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Relocating Burrowing Owls across the State of Arizona


(Athene cunicularia)

These charming little owls live and raise their young underground, so they are at risk of being buried alive during construction projects.


The Burrowing Owl is the only known owl that lives underground, and is especially affected by land development and construction.

Burrowing owls are not able to dig their own burrows, but create homes in existing underground spaces. Deserted squirrel  burrows, kangaroo rat mounds, coyote, fox, skunk and badger dens provide homes for the owls. "Burrowing Owls are adorable animals that are entertaining to watch, and they catch insects and rodents that most people would rather not have around." (AZ Fish and Game Brochure - Development and Burrowing Owls in Arizona )

Small in size and active both day and night, this little owl is vulnerable to mammals and other birds, and now construction in the Southwestern U.S. has taken a major toll on their populations. The Burrowing Owl is Endangered in Canada, Threatened in Mexico, and a Species of Special Concern in Florida and much of the Western US.

As Arizona continues to grow, one of the greatest challenges is to minimize the impact of growth on displaced wildlife, and the use of artificial burrows is now helping to counter these threats.



In 1993, Bob and his wife "Sam" Fox, founders of Wild At Heart (WAH), began constructing the first artificial underground burrows in Arizona, and then began relocating rescued and rehabilitated Burrowing Owls into these new homes.

In 2001, Greg Clark became Wild At Heart's Burrowing Owl Habitat Coordinator.

Greg has been instrumental in revolutionizing burrowing owl conservation in Arizona through the implementation of innovative relocation procedures developed by Wild At Heart.

With Greg's assistance, the WAH prototype program expanded to include the rescue and relocation of Burrowing Owl colonies threatened by development.



Wild At Heart burrowing owl events are open to the public. Thousands of children and adults throughout Arizona have helped to build approximately 5000 artificial burrows, creating habitat for over 2000 burrowing owls. Additional habitats are continuing to be built, and many more owls are scheduled for relocation.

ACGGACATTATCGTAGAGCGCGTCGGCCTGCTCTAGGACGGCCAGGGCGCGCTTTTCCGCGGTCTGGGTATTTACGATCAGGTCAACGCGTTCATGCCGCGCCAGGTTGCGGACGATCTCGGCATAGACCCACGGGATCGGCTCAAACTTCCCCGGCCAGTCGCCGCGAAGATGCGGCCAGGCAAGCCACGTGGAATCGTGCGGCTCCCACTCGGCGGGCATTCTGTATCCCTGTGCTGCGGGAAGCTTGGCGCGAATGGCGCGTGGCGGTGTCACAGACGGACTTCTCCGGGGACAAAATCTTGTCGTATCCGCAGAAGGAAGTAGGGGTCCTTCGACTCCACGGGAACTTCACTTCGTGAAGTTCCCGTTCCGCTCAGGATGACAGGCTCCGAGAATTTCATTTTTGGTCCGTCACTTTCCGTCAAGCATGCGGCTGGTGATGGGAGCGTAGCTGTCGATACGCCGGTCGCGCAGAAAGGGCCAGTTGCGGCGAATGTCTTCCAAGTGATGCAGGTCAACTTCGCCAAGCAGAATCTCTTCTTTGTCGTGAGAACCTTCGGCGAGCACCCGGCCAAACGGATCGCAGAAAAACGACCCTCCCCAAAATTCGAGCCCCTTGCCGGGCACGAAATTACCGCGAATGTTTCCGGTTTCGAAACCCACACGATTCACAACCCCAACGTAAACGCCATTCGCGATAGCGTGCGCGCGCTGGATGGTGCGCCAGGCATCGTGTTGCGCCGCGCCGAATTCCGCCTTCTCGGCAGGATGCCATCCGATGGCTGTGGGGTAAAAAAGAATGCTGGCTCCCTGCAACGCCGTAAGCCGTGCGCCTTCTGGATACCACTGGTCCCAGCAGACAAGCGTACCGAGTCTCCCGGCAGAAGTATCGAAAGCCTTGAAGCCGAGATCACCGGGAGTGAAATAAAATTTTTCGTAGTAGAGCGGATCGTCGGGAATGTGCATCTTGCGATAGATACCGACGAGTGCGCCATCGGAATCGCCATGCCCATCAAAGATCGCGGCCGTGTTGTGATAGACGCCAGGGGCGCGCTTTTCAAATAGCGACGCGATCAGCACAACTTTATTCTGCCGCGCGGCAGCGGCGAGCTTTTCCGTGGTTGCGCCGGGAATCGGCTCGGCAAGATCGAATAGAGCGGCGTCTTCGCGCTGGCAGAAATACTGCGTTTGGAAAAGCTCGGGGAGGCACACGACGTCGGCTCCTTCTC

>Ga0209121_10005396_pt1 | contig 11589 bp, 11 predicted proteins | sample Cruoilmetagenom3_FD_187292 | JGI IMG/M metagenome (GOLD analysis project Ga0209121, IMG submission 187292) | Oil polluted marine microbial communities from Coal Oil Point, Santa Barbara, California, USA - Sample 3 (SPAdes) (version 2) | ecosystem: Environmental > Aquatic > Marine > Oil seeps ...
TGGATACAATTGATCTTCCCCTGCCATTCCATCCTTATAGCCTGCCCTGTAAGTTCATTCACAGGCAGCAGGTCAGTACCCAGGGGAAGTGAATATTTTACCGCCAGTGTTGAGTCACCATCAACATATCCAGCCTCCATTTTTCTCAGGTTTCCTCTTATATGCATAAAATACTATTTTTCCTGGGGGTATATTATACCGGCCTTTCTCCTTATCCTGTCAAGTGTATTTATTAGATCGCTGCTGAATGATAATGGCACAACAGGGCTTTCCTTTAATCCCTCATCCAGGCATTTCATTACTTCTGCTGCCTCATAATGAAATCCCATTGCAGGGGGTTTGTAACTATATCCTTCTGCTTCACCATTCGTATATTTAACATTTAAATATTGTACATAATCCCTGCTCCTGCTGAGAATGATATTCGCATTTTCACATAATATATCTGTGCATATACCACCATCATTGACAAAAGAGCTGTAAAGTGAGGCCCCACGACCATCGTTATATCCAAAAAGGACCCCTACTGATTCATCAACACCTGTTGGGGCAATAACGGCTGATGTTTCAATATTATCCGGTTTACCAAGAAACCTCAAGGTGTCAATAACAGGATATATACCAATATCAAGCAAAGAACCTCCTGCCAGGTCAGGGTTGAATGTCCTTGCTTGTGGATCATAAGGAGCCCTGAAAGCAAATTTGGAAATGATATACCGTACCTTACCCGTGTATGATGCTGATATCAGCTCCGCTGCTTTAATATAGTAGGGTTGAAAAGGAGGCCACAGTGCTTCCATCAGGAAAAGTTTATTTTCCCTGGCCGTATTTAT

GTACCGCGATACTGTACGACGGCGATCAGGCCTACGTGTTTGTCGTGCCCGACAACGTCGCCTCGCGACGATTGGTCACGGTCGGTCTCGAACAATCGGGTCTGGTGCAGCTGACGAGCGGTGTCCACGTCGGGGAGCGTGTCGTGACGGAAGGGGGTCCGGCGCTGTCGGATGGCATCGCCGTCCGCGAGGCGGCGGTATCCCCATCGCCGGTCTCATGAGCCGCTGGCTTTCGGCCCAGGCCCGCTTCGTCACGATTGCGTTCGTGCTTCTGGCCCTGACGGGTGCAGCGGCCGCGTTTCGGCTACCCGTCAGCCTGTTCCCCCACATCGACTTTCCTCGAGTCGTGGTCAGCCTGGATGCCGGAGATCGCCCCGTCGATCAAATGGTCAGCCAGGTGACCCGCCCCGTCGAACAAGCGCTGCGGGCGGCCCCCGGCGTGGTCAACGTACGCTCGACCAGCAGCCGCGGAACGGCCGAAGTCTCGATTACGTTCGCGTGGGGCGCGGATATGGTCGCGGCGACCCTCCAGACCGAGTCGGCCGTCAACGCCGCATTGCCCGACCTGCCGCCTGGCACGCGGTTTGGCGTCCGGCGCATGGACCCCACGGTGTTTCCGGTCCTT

Captured owls are cared for by WAH volunteers for a minimum of 90 days -- 60 days at the WAH facility, and an additional 30 days at the new relocation site. This transitional period is necessary to break a Burrowing Owl's bond with its former habitat.

Permits from U.S. Fish and Wildlife must be obtained prior to owls being trapped and relocated.

Once completed, the artificial burrows provide new, permanent homes for families of burrowing owls that have been displaced by development of their desert habitat.



Improving the percentage of owls which are retained at a relocation site is an ongoing priority.

In pursuit of this goal, WAH continues to refine the various aspects of Burrowing Owl Relocation, and the design of artificial burrows and release tents.

Success and Guideline Study

Wild At Heart collaborated with Arizona Game and Fish – Research Branch in an extensive study to first, analyze the success of Burrowing Owl relocation, and secondly, to determine the scientific guidelines for expanded relocation work.

The study sought to determine the effectiveness of the Wild At Heart habitat models for use throughout Arizona, the US, Canada, and Mexico by other states and countries.

These guidelines are available to land managers and wildlife habitat restoration groups to determine the suitability, and the probable success, for Burrowing Owl relocations in both urban and native habitats.



In 2008 U.S. Fish and Wildlife Service Director and US NABCI Committee Chair, Dale Hall, honored Wild At Heart with an award for their unparalleled contributions to bird conservation at the local and regional levels.

<< read more about our awards>>


An Excerpt From NABCI and Bird Habitat Joint Ventures Honor Wild At Heart for Outstanding Contributions to Bird Conservation

"Wild At Heart has established cooperative relationships with municipalities and agencies to identify potential relocation sites, and to obtain assistance with artificial burrow excavation, when mitigation strategies to protect the threatened Burrowing Owl become necessary."

"It has also provided assistance to the Arizona Bird Conservation Initiative to promote Burrowing Owl conservation on private and public lands."

<< read more on the NABCI website>> 


Help Construct Burrowing Owl habitats
Contact Steve Thomas >>

Burrowing Owl - Stacy

You can help build
burrowing owl habitats
across the State of Arizona!

As part of this program, volunteers help build new homes for displaced burrowing owls.

The work consists of some dirt shoveling, on-site assembly, erecting temporary tents over the new burrows and later, taking down the tents.

Contact Steve Thomas for
more information about
helping to build burrows. .

If you have seen an active burrowing owl, record the owl's location on the "e-BUOW"
online map.

Click here, and place a marker on the map to indicate a burrowing owl sighting.

It's a very easy way to possibly
save an owl's life.

A Nestling Burrowing Owl

When is an owl in trouble? The owls prefer agricultural fields, canal banks, vacant lots, undisturbed natural desert grassland and open space near commercial buildings.

Some land disturbance in these locations could displace or even kill an owl.

Any site where mammal burrows are present that has planned canal maintenance, road maintenance or any upcoming earth-moving operation should be surveyed by an expert for Burrowing Owls before work begins.
AZ Fish and Game